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## Encryption demystified: What to use and when

The other day, I found myself explaining different types of encryption, how they work, and what they are used for to someone in my lab implementing a secure system. During this process, I ended up creating a series of fancy diagrams in draw.io - so I thought I'd write it up into a proper demystification blog post.

To start us off here, let's define encryption. Encryption is the process of transforming a given input block of data (of an arbitrary data) using some kind of secret key into a form that is then completely unreadable. Any adversary obtaining a block of encrypted data encrypted with a suitably strong key (and algorithm) is not able to read or understand the data at all - except perhaps infer its original length.

Conversely, decryption is the process of undoing the encryption process with the same (or different, in some cases) key to get back the original data.

For purpose of this blog post, we will assume:

1. The encryption algorithms in question are perfect with no known weaknesses
2. Keys used to encrypt and/or decrypt are very strong and can't be cracked

Each of these are fields in their own right that could quite easily take many blog posts to fully explore.

From the perspective of a developer, there are 3 different basic places one needs to aware of. Others certainly exist, but to avoid making this post too long I'll just be covering the following 3:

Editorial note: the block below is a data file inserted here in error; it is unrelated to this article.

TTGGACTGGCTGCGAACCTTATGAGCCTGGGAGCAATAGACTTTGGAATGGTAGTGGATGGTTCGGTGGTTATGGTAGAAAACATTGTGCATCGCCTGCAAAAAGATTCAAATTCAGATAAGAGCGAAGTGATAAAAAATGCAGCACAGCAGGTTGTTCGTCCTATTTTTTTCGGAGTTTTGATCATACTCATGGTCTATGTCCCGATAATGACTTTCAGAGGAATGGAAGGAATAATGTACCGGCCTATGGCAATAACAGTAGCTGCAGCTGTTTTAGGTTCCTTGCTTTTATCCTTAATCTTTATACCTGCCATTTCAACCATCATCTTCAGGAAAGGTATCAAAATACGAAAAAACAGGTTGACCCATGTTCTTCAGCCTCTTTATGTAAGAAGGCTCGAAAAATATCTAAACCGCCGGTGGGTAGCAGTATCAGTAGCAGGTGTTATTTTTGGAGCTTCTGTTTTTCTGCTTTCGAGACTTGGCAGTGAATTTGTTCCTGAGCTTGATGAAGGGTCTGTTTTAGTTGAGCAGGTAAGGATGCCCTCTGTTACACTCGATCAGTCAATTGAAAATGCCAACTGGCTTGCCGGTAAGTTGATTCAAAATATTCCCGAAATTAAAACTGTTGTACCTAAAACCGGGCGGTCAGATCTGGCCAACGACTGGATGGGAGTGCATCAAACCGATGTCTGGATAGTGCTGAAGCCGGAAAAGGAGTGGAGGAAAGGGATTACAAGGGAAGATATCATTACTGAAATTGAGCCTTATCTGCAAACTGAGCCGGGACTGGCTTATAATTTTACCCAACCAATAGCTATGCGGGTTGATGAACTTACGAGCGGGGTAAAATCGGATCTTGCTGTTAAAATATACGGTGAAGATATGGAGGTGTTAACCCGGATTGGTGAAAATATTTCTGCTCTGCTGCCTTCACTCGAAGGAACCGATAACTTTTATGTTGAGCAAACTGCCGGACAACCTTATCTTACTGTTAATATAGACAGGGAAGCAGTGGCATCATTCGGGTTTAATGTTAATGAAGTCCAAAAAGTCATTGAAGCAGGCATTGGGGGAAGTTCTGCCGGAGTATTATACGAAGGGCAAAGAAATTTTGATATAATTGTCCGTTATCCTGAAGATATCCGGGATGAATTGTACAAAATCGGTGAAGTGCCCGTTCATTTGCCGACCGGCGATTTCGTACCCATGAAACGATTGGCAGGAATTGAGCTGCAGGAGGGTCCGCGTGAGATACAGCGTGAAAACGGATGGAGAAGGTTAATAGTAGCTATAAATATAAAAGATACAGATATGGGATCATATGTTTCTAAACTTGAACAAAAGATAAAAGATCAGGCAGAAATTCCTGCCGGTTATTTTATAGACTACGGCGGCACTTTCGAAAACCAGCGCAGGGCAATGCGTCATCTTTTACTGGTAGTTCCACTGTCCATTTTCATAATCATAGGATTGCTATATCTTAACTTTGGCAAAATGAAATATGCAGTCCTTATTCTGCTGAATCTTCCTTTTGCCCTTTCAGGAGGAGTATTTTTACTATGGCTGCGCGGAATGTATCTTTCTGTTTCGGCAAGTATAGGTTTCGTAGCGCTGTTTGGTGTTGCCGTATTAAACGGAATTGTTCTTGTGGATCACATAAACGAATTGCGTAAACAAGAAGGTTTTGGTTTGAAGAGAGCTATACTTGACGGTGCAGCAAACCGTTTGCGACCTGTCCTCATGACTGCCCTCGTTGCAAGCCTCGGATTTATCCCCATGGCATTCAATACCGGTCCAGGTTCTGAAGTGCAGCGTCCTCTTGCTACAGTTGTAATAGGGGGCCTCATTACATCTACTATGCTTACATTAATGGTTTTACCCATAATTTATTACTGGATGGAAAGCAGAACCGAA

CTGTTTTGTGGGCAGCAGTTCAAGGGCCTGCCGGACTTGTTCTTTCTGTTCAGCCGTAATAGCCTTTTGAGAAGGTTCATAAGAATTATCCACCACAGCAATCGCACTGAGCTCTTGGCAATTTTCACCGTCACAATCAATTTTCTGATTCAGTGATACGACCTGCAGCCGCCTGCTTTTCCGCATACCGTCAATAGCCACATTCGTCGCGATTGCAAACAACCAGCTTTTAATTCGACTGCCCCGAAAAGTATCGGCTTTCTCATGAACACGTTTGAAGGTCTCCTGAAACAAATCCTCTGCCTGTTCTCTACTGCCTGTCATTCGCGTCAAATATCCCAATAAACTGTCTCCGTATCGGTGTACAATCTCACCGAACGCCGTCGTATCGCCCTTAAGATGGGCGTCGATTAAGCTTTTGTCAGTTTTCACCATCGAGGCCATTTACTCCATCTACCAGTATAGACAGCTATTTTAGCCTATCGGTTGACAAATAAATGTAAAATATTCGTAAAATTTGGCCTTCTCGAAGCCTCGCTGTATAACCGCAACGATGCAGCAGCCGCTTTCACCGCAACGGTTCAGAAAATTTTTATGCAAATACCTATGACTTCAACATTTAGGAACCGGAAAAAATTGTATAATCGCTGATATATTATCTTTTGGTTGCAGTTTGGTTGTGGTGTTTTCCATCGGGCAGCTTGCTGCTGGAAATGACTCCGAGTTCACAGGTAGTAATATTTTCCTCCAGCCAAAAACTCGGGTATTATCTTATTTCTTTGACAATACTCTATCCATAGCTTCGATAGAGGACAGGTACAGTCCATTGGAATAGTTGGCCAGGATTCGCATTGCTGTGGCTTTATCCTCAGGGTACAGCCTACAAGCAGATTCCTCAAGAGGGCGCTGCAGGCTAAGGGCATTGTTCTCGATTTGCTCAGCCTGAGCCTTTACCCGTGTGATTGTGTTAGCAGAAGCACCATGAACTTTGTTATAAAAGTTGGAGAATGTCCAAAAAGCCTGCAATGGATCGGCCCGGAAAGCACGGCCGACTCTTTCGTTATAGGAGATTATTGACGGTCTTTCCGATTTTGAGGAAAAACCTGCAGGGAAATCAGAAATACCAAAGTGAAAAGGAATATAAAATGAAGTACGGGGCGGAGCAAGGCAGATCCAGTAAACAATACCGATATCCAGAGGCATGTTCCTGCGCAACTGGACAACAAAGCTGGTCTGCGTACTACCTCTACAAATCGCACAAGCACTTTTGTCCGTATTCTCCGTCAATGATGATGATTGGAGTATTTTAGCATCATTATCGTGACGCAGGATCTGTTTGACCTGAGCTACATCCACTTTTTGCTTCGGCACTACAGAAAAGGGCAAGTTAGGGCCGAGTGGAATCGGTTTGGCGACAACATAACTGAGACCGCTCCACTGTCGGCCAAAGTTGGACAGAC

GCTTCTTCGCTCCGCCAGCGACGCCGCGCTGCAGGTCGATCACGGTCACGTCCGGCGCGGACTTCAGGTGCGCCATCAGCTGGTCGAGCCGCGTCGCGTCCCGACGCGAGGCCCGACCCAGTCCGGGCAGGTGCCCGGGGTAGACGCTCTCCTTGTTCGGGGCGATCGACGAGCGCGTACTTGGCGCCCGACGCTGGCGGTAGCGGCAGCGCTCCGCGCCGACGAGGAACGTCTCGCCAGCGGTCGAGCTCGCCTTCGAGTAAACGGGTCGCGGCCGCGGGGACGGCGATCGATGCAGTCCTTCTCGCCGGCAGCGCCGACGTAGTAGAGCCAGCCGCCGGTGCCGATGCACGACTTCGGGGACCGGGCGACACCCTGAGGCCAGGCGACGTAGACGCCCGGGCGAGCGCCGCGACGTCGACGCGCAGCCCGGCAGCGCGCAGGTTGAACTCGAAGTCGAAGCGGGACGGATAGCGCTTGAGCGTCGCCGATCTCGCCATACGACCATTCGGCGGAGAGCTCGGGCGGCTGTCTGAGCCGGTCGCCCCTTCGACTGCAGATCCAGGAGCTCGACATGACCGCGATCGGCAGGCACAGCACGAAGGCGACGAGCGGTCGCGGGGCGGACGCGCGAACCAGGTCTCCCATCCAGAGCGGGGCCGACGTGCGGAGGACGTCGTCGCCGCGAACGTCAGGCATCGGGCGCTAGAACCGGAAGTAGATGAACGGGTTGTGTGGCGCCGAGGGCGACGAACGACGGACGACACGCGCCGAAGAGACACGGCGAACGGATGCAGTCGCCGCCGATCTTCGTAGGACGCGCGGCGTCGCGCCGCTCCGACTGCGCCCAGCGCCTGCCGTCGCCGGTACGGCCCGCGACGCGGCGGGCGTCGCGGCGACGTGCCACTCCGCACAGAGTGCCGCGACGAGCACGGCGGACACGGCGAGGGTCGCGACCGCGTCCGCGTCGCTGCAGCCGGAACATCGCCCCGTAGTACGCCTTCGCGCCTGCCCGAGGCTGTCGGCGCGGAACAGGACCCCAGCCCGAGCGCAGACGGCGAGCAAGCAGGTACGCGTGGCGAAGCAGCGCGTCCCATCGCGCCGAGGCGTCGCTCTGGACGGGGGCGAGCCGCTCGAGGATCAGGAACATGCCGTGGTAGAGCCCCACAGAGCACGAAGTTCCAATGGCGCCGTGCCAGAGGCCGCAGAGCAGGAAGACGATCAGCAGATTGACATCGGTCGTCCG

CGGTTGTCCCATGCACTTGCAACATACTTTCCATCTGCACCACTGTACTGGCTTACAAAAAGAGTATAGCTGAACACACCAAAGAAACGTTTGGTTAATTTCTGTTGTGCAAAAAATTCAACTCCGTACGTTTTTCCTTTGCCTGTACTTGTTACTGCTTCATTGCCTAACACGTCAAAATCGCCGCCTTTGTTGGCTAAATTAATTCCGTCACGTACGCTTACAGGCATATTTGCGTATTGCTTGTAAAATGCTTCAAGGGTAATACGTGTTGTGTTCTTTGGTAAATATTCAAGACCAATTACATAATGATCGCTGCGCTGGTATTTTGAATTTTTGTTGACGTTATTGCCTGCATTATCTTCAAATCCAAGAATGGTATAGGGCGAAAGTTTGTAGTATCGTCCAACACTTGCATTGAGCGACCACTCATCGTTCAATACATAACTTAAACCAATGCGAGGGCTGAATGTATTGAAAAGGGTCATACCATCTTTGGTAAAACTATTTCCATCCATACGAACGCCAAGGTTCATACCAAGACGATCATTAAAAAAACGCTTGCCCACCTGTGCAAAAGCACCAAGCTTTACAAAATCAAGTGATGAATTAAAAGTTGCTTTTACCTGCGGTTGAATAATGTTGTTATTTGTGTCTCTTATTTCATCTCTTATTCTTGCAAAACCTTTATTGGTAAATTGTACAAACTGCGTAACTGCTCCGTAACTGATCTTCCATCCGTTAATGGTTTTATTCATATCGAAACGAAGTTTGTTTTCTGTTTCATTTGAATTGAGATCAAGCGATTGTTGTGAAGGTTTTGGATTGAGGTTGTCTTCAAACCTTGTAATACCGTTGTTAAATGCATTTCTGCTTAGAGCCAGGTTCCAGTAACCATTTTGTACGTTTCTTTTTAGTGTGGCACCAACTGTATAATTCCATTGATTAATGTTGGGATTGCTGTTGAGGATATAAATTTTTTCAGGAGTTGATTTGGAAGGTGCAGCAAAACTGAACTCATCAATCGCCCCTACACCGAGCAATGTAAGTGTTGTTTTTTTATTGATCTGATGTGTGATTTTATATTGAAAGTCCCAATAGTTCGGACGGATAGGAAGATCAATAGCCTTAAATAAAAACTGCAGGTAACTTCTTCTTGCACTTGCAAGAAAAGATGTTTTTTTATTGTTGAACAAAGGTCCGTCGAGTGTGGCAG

1. Device encryption
2. Transport layer encryption
3. End-to end encryption

If there's any other encryption scheme you'd like me to cover, please leave a comment below and I'll try my best to explain it in a separate post.

### Device encryption

First up is device encryption. Most modern operating systems for phones and PCs alike support device encryption:

1. Windows
2. Linux
3. Android
4. iOS

Not sure on macOS since I don't own one, but I'd be surprised if it didn't. The purpose of device encryption is that when the device is powered off, all data is stored physically on disk in an encrypted format, making it unreadable should the device be physically stolen - thereby protecting all data stored on it.

This is accomplished in a layered fashion. Let's explain it with a diagram:

Although they may have different names for it, most operating systems back a concept of a "block device". Such a device is capable of storing a given number of bytes of data. Such devices need not be physical disks: they can instead be virtual. For example, zram presents block devices that store data compressed in RAM.

We can make use of this to encrypt hard drives. An encryption layer such as LUKS on Linux presents a virtual block device to the operating system which encrypts all data written to it before saving them back to some physical disk by which it is backed.

On boot, the encryption layer is initialised by the operating system and it asks the user for a password. Upon being given the correct password, the encryption layer is activated, and the operating system can then both request data blocks from the virtual block device (which causes the encryption layer to fetch the encrypted block from disk and then decrypt it before passing it to the requester) and write data blocks back to the virtual block device (whereby the encryption layer will encrypt the new data block before writing it to disk).

Even operating systems such as Windows (e.g. Bitlocker) and iOS which don't expose block devices in the same way as Linux does, the same principles I've explained here apply.